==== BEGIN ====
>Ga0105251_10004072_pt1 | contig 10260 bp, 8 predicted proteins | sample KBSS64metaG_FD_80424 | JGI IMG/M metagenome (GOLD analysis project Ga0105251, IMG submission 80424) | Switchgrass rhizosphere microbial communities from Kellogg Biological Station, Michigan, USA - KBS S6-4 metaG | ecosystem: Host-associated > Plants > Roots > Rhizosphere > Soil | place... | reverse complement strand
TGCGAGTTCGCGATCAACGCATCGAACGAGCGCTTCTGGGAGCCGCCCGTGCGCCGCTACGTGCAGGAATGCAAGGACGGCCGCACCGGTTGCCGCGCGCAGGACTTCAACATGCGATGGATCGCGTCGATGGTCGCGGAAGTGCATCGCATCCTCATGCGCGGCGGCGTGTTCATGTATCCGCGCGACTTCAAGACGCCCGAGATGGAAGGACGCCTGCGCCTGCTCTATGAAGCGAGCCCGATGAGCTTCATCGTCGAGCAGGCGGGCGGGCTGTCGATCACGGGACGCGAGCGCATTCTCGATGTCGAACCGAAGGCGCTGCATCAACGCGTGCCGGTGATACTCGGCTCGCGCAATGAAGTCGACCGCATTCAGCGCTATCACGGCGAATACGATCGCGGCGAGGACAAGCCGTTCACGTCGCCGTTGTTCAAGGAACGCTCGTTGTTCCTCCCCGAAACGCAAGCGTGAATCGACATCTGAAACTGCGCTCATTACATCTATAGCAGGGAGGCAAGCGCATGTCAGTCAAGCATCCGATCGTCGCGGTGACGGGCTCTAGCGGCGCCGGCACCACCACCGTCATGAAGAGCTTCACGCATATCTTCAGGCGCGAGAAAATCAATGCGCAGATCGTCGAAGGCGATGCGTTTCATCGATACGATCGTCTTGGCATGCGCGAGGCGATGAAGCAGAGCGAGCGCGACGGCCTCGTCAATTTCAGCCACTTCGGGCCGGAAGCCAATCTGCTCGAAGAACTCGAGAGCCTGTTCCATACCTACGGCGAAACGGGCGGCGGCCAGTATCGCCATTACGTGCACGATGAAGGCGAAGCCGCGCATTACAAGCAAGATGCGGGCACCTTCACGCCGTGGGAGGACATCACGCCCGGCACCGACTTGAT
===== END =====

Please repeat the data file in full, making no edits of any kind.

>Ga0105251_10004072_pt1 | contig 10260 bp, 8 predicted proteins | sample KBSS64metaG_FD_80424 | JGI IMG/M metagenome (GOLD analysis project Ga0105251, IMG submission 80424) | Switchgrass rhizosphere microbial communities from Kellogg Biological Station, Michigan, USA - KBS S6-4 metaG | ecosystem: Host-associated > Plants > Roots > Rhizosphere > Soil | place... | reverse complement strand
TGCGAGTTCGCGATCAACGCATCGAACGAGCGCTTCTGGGAGCCGCCCGTGCGCCGCTACGTGCAGGAATGCAAGGACGGCCGCACCGGTTGCCGCGCGCAGGACTTCAACATGCGATGGATCGCGTCGATGGTCGCGGAAGTGCATCGCATCCTCATGCGCGGCGGCGTGTTCATGTATCCGCGCGACTTCAAGACGCCCGAGATGGAAGGACGCCTGCGCCTGCTCTATGAAGCGAGCCCGATGAGCTTCATCGTCGAGCAGGCGGGCGGGCTGTCGATCACGGGACGCGAGCGCATTCTCGATGTCGAACCGAAGGCGCTGCATCAACGCGTGCCGGTGATACTCGGCTCGCGCAATGAAGTCGACCGCATTCAGCGCTATCACGGCGAATACGATCGCGGCGAGGACAAGCCGTTCACGTCGCCGTTGTTCAAGGAACGCTCGTTGTTCCTCCCCGAAACGCAAGCGTGAATCGACATCTGAAACTGCGCTCATTACATCTATAGCAGGGAGGCAAGCGCATGTCAGTCAAGCATCCGATCGTCGCGGTGACGGGCTCTAGCGGCGCCGGCACCACCACCGTCATGAAGAGCTTCACGCATATCTTCAGGCGCGAGAAAATCAATGCGCAGATCGTCGAAGGCGATGCGTTTCATCGATACGATCGTCTTGGCATGCGCGAGGCGATGAAGCAGAGCGAGCGCGACGGCCTCGTCAATTTCAGCCACTTCGGGCCGGAAGCCAATCTGCTCGAAGAACTCGAGAGCCTGTTCCATACCTACGGCGAAACGGGCGGCGGCCAGTATCGCCATTACGTGCACGATGAAGGCGAAGCCGCGCATTACAAGCAAGATGCGGGCACCTTCACGCCGTGGGAGGACATCACGCCCGGCACCGACTTGAT